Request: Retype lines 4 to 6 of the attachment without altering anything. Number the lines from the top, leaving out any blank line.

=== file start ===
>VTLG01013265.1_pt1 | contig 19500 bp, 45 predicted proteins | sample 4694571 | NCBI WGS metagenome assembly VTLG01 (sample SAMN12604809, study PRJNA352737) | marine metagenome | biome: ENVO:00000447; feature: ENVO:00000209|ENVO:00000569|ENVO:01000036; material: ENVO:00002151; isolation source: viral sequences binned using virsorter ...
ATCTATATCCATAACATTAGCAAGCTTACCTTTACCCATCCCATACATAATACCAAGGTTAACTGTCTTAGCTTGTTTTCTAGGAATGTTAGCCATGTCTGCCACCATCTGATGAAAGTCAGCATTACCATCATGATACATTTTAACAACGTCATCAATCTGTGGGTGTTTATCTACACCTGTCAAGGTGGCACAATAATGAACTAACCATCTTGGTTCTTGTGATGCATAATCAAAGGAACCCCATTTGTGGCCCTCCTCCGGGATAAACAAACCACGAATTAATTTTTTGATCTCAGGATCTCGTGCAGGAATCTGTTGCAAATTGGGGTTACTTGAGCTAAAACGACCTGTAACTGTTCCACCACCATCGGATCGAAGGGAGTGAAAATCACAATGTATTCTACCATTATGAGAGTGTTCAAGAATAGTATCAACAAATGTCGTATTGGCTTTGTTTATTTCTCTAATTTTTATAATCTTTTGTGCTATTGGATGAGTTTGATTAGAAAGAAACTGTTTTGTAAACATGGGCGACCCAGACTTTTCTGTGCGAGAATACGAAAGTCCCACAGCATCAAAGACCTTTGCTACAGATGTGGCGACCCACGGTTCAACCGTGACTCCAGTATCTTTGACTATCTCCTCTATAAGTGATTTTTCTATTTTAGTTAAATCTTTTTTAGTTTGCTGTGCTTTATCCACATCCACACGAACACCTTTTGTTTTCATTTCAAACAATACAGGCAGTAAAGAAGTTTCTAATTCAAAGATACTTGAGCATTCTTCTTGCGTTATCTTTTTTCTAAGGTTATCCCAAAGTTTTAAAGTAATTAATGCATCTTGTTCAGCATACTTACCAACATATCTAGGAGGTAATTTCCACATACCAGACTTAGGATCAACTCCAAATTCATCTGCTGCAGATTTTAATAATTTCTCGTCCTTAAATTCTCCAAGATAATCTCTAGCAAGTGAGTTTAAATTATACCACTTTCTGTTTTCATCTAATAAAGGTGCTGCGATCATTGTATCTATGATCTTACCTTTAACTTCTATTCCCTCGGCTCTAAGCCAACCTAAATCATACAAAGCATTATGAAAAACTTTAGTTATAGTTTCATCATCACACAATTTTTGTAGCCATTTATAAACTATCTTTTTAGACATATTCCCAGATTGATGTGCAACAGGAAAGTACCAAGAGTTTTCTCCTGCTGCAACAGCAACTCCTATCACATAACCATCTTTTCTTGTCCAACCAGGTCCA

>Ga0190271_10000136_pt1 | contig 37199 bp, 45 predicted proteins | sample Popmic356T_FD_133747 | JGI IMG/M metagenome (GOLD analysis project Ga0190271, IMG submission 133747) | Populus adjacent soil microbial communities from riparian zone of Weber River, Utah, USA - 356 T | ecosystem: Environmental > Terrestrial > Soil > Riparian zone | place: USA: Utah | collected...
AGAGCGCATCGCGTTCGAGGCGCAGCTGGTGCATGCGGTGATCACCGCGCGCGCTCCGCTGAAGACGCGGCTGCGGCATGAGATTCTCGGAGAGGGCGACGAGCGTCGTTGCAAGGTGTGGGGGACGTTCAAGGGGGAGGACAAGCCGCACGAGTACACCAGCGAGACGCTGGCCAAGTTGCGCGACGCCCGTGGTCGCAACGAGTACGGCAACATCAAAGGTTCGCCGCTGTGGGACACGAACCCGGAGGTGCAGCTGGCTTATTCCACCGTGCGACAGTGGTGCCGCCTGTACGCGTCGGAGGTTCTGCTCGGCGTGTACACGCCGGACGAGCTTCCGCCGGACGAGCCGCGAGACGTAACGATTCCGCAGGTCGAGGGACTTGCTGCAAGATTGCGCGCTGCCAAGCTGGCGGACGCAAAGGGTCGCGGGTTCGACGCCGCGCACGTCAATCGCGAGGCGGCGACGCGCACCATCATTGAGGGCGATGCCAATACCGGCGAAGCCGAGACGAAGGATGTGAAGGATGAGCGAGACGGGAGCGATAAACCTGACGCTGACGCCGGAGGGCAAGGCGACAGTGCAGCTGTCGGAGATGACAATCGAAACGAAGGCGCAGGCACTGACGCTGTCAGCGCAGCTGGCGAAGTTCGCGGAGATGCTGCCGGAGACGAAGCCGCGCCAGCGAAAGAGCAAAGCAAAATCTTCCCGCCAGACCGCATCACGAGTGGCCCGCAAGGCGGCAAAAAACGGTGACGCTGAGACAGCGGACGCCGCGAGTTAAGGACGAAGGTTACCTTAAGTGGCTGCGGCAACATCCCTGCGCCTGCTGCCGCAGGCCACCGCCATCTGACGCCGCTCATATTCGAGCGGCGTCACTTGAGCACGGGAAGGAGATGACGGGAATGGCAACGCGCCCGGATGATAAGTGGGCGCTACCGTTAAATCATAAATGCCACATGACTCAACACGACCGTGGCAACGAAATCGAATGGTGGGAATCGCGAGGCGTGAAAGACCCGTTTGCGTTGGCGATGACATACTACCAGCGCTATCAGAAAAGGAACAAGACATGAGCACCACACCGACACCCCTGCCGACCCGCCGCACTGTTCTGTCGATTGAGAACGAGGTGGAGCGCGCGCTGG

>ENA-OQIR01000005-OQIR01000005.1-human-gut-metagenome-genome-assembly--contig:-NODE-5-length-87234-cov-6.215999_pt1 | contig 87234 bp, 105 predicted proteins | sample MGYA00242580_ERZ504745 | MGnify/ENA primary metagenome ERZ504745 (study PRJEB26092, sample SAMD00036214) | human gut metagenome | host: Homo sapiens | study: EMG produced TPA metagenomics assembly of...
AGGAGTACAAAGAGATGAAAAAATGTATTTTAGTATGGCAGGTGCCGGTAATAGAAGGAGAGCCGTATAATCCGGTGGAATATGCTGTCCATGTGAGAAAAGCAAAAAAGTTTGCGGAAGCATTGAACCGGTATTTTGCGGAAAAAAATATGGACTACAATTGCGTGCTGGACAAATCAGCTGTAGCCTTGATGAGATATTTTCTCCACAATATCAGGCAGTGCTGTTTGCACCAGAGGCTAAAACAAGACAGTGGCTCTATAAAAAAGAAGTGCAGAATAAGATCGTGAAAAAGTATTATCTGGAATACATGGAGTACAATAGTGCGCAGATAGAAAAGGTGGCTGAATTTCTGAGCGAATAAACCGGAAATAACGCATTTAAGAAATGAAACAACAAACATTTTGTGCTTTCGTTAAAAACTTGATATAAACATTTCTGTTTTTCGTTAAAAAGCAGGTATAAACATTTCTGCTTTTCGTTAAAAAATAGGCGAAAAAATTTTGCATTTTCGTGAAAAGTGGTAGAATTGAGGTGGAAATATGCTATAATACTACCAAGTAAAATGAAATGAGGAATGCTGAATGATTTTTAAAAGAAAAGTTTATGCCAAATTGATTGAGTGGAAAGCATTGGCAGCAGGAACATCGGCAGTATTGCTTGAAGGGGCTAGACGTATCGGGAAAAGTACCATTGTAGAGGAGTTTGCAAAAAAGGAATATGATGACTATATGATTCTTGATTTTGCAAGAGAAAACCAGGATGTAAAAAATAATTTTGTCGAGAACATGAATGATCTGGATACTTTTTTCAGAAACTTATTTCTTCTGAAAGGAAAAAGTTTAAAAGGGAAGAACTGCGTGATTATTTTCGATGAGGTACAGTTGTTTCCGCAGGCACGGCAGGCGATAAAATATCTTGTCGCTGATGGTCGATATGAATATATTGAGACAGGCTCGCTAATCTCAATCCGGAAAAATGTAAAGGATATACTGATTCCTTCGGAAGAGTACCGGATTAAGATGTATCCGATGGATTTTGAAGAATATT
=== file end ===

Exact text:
AGAGCGCATCGCGTTCGAGGCGCAGCTGGTGCATGCGGTGATCACCGCGCGCGCTCCGCTGAAGACGCGGCTGCGGCATGAGATTCTCGGAGAGGGCGACGAGCGTCGTTGCAAGGTGTGGGGGACGTTCAAGGGGGAGGACAAGCCGCACGAGTACACCAGCGAGACGCTGGCCAAGTTGCGCGACGCCCGTGGTCGCAACGAGTACGGCAACATCAAAGGTTCGCCGCTGTGGGACACGAACCCGGAGGTGCAGCTGGCTTATTCCACCGTGCGACAGTGGTGCCGCCTGTACGCGTCGGAGGTTCTGCTCGGCGTGTACACGCCGGACGAGCTTCCGCCGGACGAGCCGCGAGACGTAACGATTCCGCAGGTCGAGGGACTTGCTGCAAGATTGCGCGCTGCCAAGCTGGCGGACGCAAAGGGTCGCGGGTTCGACGCCGCGCACGTCAATCGCGAGGCGGCGACGCGCACCATCATTGAGGGCGATGCCAATACCGGCGAAGCCGAGACGAAGGATGTGAAGGATGAGCGAGACGGGAGCGATAAACCTGACGCTGACGCCGGAGGGCAAGGCGACAGTGCAGCTGTCGGAGATGACAATCGAAACGAAGGCGCAGGCACTGACGCTGTCAGCGCAGCTGGCGAAGTTCGCGGAGATGCTGCCGGAGACGAAGCCGCGCCAGCGAAAGAGCAAAGCAAAATCTTCCCGCCAGACCGCATCACGAGTGGCCCGCAAGGCGGCAAAAAACGGTGACGCTGAGACAGCGGACGCCGCGAGTTAAGGACGAAGGTTACCTTAAGTGGCTGCGGCAACATCCCTGCGCCTGCTGCCGCAGGCCACCGCCATCTGACGCCGCTCATATTCGAGCGGCGTCACTTGAGCACGGGAAGGAGATGACGGGAATGGCAACGCGCCCGGATGATAAGTGGGCGCTACCGTTAAATCATAAATGCCACATGACTCAACACGACCGTGGCAACGAAATCGAATGGTGGGAATCGCGAGGCGTGAAAGACCCGTTTGCGTTGGCGATGACATACTACCAGCGCTATCAGAAAAGGAACAAGACATGAGCACCACACCGACACCCCTGCCGACCCGCCGCACTGTTCTGTCGATTGAGAACGAGGTGGAGCGCGCGCTGG

>ENA-OQIR01000005-OQIR01000005.1-human-gut-metagenome-genome-assembly--contig:-NODE-5-length-87234-cov-6.215999_pt1 | contig 87234 bp, 105 predicted proteins | sample MGYA00242580_ERZ504745 | MGnify/ENA primary metagenome ERZ504745 (study PRJEB26092, sample SAMD00036214) | human gut metagenome | host: Homo sapiens | study: EMG produced TPA metagenomics assembly of...
AGGAGTACAAAGAGATGAAAAAATGTATTTTAGTATGGCAGGTGCCGGTAATAGAAGGAGAGCCGTATAATCCGGTGGAATATGCTGTCCATGTGAGAAAAGCAAAAAAGTTTGCGGAAGCATTGAACCGGTATTTTGCGGAAAAAAATATGGACTACAATTGCGTGCTGGACAAATCAGCTGTAGCCTTGATGAGATATTTTCTCCACAATATCAGGCAGTGCTGTTTGCACCAGAGGCTAAAACAAGACAGTGGCTCTATAAAAAAGAAGTGCAGAATAAGATCGTGAAAAAGTATTATCTGGAATACATGGAGTACAATAGTGCGCAGATAGAAAAGGTGGCTGAATTTCTGAGCGAATAAACCGGAAATAACGCATTTAAGAAATGAAACAACAAACATTTTGTGCTTTCGTTAAAAACTTGATATAAACATTTCTGTTTTTCGTTAAAAAGCAGGTATAAACATTTCTGCTTTTCGTTAAAAAATAGGCGAAAAAATTTTGCATTTTCGTGAAAAGTGGTAGAATTGAGGTGGAAATATGCTATAATACTACCAAGTAAAATGAAATGAGGAATGCTGAATGATTTTTAAAAGAAAAGTTTATGCCAAATTGATTGAGTGGAAAGCATTGGCAGCAGGAACATCGGCAGTATTGCTTGAAGGGGCTAGACGTATCGGGAAAAGTACCATTGTAGAGGAGTTTGCAAAAAAGGAATATGATGACTATATGATTCTTGATTTTGCAAGAGAAAACCAGGATGTAAAAAATAATTTTGTCGAGAACATGAATGATCTGGATACTTTTTTCAGAAACTTATTTCTTCTGAAAGGAAAAAGTTTAAAAGGGAAGAACTGCGTGATTATTTTCGATGAGGTACAGTTGTTTCCGCAGGCACGGCAGGCGATAAAATATCTTGTCGCTGATGGTCGATATGAATATATTGAGACAGGCTCGCTAATCTCAATCCGGAAAAATGTAAAGGATATACTGATTCCTTCGGAAGAGTACCGGATTAAGATGTATCCGATGGATTTTGAAGAATATT